Cuban journalist Camila Acosta is fined a thousand pesos for reporting on 11J

Cuban journalist Camila Acosta is fined a thousand pesos for reporting on 11J

Camila Acosta dodges the trial to which she was exposed for an alleged crime of public disorder after paying a fine of 1,000 pesos imposed by State Security. The independent journalist, who was arrested for reporting on the July 11 protests and had been in house arrest for 10 months for this case, has reported on the resolution of the case in an article published for Cubanetthe medium with which it collaborates.

Acosta recounts that the police of Aguilera, in the municipality of Diez de Octubre, summoned her on Wednesday and imposed a fine on her in the presence of her lawyer by virtue of a norm – relative to the criterion of opportunity – that allows her to resolve proceedings without going to court. courts.

The fine must be paid in three days, and although he believes it is an arbitrary measure, he accepts it to avoid going to trial, “which, knowing the constant violations that are committed and the state of total defenselessness before the laws, is the least of evils”.

In addition to the fine, State Security confiscated personal property that she allegedly had on the day of her arrest, July 12: two laptopa hard drive, two phones, five memories flash, work agendas, books, a blouse that she wore on July 11, 50 dollars and 20,000 CUP pesos. “Part of these assets were not even my property,” adds the journalist. She only got back a phone charger, a wireless computer mouse and a tape recorder, which she assumes were broken, because they don’t work.

Acosta denies that there is a crime and, even less, that the seized objects are related to the public disorder that he was accused of.

Acosta denies that there is a crime and, even less, that the confiscated objects are related to the public disorder that he was accused of.

During the four days that she was detained, the journalist says that she was interrogated by State Security twice a day for two hours on each occasion and there she confirmed that she participated in the July 11 protests as a reporter. “I don’t regret having done it and I would do it again. Reporting is not a crime, nor is demonstrating peacefully.”

Camila Acosta says she is aware that she did not commit a crime, but going to trial would imply a sentence of three months to one year in prison. The criminal investigation against the journalist was opened 10 months ago and in the last five she was under daily surveillance in her home, where she was constantly harassed “with the psychological burden that this represents, both personally and for family and friends.” “.

The journalist predicts that her fight is not over yet, “The new Penal Code is more criminal than the previous one, and provides the regime with repressive tools that directly attack independent journalists, the opposition and civil society in general. Calvary is far away to end”.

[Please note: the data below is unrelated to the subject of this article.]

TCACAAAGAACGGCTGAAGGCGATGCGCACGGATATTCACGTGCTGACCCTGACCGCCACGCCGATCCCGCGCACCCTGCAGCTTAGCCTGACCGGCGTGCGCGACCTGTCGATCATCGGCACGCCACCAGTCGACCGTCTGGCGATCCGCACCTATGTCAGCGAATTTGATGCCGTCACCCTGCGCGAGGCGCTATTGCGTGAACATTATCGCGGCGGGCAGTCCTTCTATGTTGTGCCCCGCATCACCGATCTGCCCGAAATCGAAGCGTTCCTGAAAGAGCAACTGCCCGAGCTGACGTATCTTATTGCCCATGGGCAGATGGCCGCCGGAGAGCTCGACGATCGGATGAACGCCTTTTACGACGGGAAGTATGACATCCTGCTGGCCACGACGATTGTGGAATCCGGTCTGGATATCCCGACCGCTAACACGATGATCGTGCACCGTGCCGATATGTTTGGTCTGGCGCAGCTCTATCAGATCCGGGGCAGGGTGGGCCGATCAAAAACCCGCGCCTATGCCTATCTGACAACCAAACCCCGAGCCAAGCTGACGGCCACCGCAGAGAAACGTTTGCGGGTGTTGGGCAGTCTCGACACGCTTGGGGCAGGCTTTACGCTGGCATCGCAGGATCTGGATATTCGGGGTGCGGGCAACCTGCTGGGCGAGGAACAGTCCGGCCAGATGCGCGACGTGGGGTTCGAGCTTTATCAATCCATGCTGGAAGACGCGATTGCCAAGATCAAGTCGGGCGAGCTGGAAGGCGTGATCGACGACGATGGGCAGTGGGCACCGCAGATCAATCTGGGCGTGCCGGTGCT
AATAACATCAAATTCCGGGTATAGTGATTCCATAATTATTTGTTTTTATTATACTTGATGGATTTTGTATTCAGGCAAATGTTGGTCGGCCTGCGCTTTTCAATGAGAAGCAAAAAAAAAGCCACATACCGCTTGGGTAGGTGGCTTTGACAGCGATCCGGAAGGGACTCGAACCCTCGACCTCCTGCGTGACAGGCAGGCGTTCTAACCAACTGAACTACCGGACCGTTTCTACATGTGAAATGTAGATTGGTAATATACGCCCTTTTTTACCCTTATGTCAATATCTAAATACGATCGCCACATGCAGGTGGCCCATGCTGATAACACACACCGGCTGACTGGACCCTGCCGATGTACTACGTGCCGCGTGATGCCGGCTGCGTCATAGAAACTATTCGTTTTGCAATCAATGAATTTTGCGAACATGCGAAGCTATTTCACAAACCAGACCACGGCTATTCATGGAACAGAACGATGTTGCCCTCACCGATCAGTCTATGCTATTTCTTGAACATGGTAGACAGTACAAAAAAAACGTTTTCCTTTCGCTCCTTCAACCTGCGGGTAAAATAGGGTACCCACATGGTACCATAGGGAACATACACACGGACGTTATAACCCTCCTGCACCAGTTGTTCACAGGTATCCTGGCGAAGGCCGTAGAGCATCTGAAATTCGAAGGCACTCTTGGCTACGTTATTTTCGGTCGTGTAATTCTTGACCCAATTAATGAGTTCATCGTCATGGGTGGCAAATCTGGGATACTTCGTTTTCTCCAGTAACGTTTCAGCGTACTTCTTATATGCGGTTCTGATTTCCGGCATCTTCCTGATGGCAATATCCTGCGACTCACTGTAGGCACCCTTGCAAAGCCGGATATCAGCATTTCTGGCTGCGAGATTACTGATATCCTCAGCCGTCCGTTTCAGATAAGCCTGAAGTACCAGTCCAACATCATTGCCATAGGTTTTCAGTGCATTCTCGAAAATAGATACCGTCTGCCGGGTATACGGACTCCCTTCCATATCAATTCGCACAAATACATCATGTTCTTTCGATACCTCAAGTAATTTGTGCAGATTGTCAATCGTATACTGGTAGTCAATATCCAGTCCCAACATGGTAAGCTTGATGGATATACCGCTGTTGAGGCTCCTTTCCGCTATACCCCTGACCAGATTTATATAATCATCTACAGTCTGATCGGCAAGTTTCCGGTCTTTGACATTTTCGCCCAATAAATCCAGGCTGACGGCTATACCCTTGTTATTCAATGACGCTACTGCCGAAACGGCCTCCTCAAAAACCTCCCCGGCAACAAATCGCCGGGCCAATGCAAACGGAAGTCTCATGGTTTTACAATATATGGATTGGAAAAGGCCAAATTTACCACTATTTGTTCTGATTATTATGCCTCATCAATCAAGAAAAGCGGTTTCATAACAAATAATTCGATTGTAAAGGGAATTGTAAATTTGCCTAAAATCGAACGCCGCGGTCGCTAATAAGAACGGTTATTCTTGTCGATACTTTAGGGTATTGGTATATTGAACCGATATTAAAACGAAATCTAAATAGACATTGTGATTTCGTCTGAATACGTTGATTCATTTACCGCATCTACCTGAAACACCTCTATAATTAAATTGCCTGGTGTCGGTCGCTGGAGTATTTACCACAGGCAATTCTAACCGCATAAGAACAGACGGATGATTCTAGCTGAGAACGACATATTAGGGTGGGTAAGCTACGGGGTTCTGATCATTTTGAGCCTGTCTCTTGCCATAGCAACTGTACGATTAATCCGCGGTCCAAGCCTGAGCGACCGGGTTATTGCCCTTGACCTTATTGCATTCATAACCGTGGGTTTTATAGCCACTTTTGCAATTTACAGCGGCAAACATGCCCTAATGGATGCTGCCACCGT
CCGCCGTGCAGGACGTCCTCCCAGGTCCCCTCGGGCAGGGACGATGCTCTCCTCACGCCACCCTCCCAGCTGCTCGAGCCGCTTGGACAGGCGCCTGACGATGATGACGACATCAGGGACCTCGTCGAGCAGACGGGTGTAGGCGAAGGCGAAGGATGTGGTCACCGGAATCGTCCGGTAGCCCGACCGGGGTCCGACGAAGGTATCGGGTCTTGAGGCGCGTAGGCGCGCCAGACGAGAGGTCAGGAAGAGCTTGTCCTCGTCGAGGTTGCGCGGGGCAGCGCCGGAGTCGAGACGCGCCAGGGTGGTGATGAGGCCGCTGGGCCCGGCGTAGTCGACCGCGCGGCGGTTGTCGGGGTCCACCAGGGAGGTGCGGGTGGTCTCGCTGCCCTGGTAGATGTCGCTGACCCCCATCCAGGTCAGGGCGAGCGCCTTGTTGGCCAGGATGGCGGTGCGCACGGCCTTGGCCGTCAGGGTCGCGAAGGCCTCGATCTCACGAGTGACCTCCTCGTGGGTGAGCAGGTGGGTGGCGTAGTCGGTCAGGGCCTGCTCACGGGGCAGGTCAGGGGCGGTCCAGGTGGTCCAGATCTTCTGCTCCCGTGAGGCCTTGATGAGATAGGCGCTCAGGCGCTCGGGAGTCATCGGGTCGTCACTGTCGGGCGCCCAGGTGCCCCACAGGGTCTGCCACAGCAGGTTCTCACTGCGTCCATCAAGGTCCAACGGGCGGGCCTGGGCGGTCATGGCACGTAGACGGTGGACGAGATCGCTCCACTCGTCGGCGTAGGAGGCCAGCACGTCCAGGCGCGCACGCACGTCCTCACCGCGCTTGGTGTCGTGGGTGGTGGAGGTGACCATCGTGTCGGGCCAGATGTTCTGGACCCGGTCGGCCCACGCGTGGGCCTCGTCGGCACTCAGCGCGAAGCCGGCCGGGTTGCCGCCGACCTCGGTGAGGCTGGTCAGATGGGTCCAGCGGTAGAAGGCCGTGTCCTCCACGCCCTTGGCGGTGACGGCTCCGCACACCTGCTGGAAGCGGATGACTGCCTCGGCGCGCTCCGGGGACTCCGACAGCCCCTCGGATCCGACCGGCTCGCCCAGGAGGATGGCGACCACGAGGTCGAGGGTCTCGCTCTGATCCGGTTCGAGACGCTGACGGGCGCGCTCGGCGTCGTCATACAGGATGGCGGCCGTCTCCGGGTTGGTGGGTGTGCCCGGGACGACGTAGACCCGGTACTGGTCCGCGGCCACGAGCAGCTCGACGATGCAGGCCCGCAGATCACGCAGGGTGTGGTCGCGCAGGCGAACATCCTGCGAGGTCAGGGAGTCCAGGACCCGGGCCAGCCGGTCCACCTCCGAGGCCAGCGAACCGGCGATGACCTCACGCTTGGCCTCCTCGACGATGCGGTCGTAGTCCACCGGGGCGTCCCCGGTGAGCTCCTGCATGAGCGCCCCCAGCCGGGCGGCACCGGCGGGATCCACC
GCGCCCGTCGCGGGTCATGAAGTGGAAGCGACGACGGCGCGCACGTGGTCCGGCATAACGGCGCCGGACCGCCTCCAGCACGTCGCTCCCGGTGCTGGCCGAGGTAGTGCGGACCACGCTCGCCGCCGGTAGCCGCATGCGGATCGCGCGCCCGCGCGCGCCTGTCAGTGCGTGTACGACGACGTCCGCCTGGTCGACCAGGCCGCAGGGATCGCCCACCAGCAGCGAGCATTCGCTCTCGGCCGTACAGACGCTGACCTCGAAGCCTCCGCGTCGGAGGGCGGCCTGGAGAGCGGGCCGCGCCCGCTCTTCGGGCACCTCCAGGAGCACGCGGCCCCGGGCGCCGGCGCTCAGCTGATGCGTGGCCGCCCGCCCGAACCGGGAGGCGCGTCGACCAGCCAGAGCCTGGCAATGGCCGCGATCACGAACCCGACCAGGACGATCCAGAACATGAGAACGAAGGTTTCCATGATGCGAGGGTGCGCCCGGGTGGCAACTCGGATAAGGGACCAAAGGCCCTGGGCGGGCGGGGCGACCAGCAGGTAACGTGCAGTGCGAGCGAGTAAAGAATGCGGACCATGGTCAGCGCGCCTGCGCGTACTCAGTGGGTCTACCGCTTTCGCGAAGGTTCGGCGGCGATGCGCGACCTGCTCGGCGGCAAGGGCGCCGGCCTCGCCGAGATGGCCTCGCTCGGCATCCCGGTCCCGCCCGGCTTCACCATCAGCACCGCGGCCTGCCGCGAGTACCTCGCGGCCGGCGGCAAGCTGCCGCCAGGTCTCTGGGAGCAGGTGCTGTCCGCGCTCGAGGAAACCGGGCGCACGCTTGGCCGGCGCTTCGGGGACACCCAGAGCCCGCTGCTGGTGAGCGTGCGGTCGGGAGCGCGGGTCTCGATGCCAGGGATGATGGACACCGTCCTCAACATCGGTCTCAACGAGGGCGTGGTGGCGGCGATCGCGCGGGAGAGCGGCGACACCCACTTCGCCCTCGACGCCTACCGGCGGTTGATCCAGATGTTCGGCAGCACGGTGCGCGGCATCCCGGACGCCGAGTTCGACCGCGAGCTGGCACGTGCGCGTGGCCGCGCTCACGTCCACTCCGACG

Camila Acosta is a collaborator of CubaNet and the Spanish newspaper ABC and before going through the independent Cuban press he was on local television, Canal Habana.

The transition to the private sector has cost him family breakups, repression and harassment from State Security, as has happened with many other reporters and activists.

Camila Acosta is a contributor to CubaNet and the Spanish newspaper ABC and before traveling through the independent Cuban press she was on local television

The resolution agreed in this case coincides with the release of several young people who participated in the 11J protests, such as the young Andy Garcia Lorenzowho was transferred from prison to an “open regime” camp, after an appeal trial where five others obtained the same benefit: Jorge Gabriel Arruebarruena, José Miguel Gómez Mondeja, Lázaro Alejandro Rodríguez Ruiz, Ariel Núñez Martínez, Mercy Daniela Pitchs Martínez and Amanda Dalai Matatamoros Cabrera.

Jonathan Torres Farrat was also released, as a change of precautionary measure, after paying bail, while awaiting trial.

Others released this Wednesday were Eloy Bárbaro Cardoso, an 18-year-old university student captured in La Güinera; Juan Yanier Antomarchi Nuñez, also 18 years old and sentenced in the first instance to 8 years of deprivation of liberty, and Dariel Cruz García, 20 years old, who also received an 8-year sentence.

In total, this week, 15 accused of participating in the July 11 protests have been released. 13 of the protesters had their sentences reduced by up to 10 years and for two he changed to correctional work, one of them, without internment.

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